Updated: May 19
I don't believe in a "list" of qualities that every leader should have. I know that might sound harsh. Many of us probably have performance evaluations centered around a "list" of qualities. Or, perhaps you have been working on succession planning and you've teamed together with other execs to create a "list" of the type of person you are looking for. I see two fatal flaws with creating lists:
This assumes that the best leader is a well-rounded leader. While it might be nice to have well rounded leaders, the best leaders are extremely great at their strengths but often have areas in which they are weak. (for more on this read Marcus Buckingham's 9 Lies about Work).
This assumes that the ideal leader who meets your "list" of qualities actually exists. Here's a truth - he/she doesn't! OK, maybe there are a couple of ideal leaders in this world who actually meet ALL of the qualities on your list, but I don't think you are going to be that person, I don't think you should strive to be that person, and I don't think you have even a sliver of a chance to recruit that person.
Think about it. Great leaders, the best of today, have a wide variety of leadership styles. They all lead in a different way. Place in your mind images of Richard Branson (Virgin enterprises), Warren Buffet (Berkshire Hathaway), Elon Musk (Tesla), Mark Zuckerberg (Facebook), Bill Gates (Microsoft), and Gary Vaynerchuk (VaynerX).
Can you imagine telling Gary V to tone it down and be a little more reserved like Warren Buffet or Bill Gates?
Do you think Richard Branson would ever be satisfied striving to live a non-public life like Mark Zuckerberg?
I think not! They all have their own style, they've all embraced their own style, and they are all leading through their style - and that is what makes them effective leaders. They are not trying to conform to some "list."
Despite their differences, they all do have one thing in common and if I were ever forced to create a list, this one thing would be the only thing that I'd put on the list. What is the one thing they have in common? They all are passionately curious!
The greatest leadership trait of all is CURIOSITY!
They all are constantly asking questions, constantly wondering "what if?", constantly dreaming up a world that does not currently exist. "What if we made space travel to the moon affordable? What if we provided customer service in a relaxed way? What if we take a social network to the world? What if we put a computer on every desk?" The list goes on and on.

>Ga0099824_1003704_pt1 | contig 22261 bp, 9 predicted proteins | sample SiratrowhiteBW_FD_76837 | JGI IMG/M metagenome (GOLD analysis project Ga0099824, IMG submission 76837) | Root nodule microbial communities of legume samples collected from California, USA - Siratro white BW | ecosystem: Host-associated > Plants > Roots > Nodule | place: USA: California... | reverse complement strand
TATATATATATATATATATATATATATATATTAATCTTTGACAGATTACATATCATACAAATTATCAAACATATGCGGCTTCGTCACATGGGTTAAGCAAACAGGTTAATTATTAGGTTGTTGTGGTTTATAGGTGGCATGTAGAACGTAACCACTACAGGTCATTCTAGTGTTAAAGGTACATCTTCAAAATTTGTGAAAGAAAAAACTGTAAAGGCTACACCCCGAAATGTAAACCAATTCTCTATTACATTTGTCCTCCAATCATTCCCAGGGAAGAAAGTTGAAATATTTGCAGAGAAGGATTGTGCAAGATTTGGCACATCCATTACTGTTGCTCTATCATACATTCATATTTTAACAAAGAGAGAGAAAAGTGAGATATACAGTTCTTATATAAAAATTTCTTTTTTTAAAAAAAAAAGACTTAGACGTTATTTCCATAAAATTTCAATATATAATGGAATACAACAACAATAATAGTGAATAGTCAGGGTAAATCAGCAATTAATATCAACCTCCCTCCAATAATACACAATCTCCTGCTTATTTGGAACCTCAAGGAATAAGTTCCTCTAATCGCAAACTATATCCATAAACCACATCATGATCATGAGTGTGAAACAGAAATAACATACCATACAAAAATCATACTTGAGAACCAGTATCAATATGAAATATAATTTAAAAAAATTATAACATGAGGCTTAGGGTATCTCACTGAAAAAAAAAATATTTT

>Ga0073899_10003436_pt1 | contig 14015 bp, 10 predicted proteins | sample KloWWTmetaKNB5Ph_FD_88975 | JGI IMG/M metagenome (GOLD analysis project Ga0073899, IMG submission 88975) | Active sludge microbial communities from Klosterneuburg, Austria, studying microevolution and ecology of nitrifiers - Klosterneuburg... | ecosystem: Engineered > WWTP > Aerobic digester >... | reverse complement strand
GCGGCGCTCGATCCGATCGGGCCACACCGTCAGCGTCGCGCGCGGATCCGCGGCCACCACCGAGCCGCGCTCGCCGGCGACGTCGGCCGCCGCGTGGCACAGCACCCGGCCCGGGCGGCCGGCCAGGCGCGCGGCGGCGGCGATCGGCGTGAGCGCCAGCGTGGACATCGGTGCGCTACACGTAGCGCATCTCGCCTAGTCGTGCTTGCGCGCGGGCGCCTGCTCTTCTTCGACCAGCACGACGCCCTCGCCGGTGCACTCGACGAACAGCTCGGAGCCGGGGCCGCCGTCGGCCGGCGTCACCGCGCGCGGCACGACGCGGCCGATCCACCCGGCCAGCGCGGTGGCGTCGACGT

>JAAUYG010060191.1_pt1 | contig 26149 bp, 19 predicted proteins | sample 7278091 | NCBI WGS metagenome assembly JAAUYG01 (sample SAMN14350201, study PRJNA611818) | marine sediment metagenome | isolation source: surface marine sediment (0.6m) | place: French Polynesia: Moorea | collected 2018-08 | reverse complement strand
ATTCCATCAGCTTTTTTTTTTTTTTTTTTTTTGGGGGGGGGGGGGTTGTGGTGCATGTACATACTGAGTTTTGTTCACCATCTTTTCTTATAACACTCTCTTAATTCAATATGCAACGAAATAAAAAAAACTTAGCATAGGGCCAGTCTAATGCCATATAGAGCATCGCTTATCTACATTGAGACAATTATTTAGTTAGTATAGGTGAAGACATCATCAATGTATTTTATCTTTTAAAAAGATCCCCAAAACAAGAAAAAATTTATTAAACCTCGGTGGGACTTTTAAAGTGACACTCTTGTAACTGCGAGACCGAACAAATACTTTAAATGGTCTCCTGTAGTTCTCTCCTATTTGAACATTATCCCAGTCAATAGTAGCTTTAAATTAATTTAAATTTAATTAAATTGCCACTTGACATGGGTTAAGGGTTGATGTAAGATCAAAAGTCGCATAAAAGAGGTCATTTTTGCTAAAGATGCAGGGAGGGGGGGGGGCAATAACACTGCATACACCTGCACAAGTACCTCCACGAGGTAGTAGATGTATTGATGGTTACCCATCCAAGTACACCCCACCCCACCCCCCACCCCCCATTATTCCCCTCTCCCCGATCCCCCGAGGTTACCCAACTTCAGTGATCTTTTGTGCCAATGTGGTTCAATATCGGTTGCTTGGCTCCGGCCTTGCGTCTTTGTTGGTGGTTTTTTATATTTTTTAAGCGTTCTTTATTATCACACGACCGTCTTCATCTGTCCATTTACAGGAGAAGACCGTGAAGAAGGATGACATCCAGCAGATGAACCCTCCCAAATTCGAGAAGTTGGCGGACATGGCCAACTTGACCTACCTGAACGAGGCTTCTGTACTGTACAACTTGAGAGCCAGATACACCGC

Whoever said "curiosity killed the cat," certainly wasn't a leader (Personal opinion - I think it was some 40 something year old who lives in his mother's basement with 14 cats). Curiosity is the foundation to improvement. It is the beginning of growth. It is the antidote for stagnation.
If you think about some of the greatest leaders you've ever worked with, didn't they have curiosity? I've asked hundreds of people about the most influential leader in their lives. Without fail, these were leaders who asked questions - they were curious about the personal lives of their workers, they were curious about improvement, and they were curious about possibilities that lie ahead.
While there are lots of ways to develop the trait of curiosity, there is one that I'd suggest to you today. It's simple and you can do it no matter your title or what is on your schedule today. Simply to this - ask 10 open-ended questions to which you don't already know the answer today. Try it! As you read this, you're probably thinking - "Gosh, that is simple," but is it? Try it out and leave your comments below.
To get you started, here's a list of 20 Curious Questions.
Why have we always done it that way?
What technology do we have now that will be dead in 3 years?
What do my team members dream about?
Where is there waste in our systems or processes?
How much trust exists within my team?
What would it take to double our sales/production/performance?
What have we not changed in 5 years?
What would happen if I got hit by a bus on the way to work? Is my team ready?
What would cause this project to go terribly wrong and fail miserably?
What if I put $20 a month into a saving account?
How would things be different if you forgave that person?
What is something that keeps my team member up at night?
What if I spent more time with my kids?
What are my team members really proud of?
What can I start doing daily that will ensure personal growth until I die?
What could I do to empower another team member?
What special gifts has God given me to lead?
What if I stopped believing the self-doubting thoughts that enter into my head?
What roadblocks do we know are in our way?
What if it actually worked?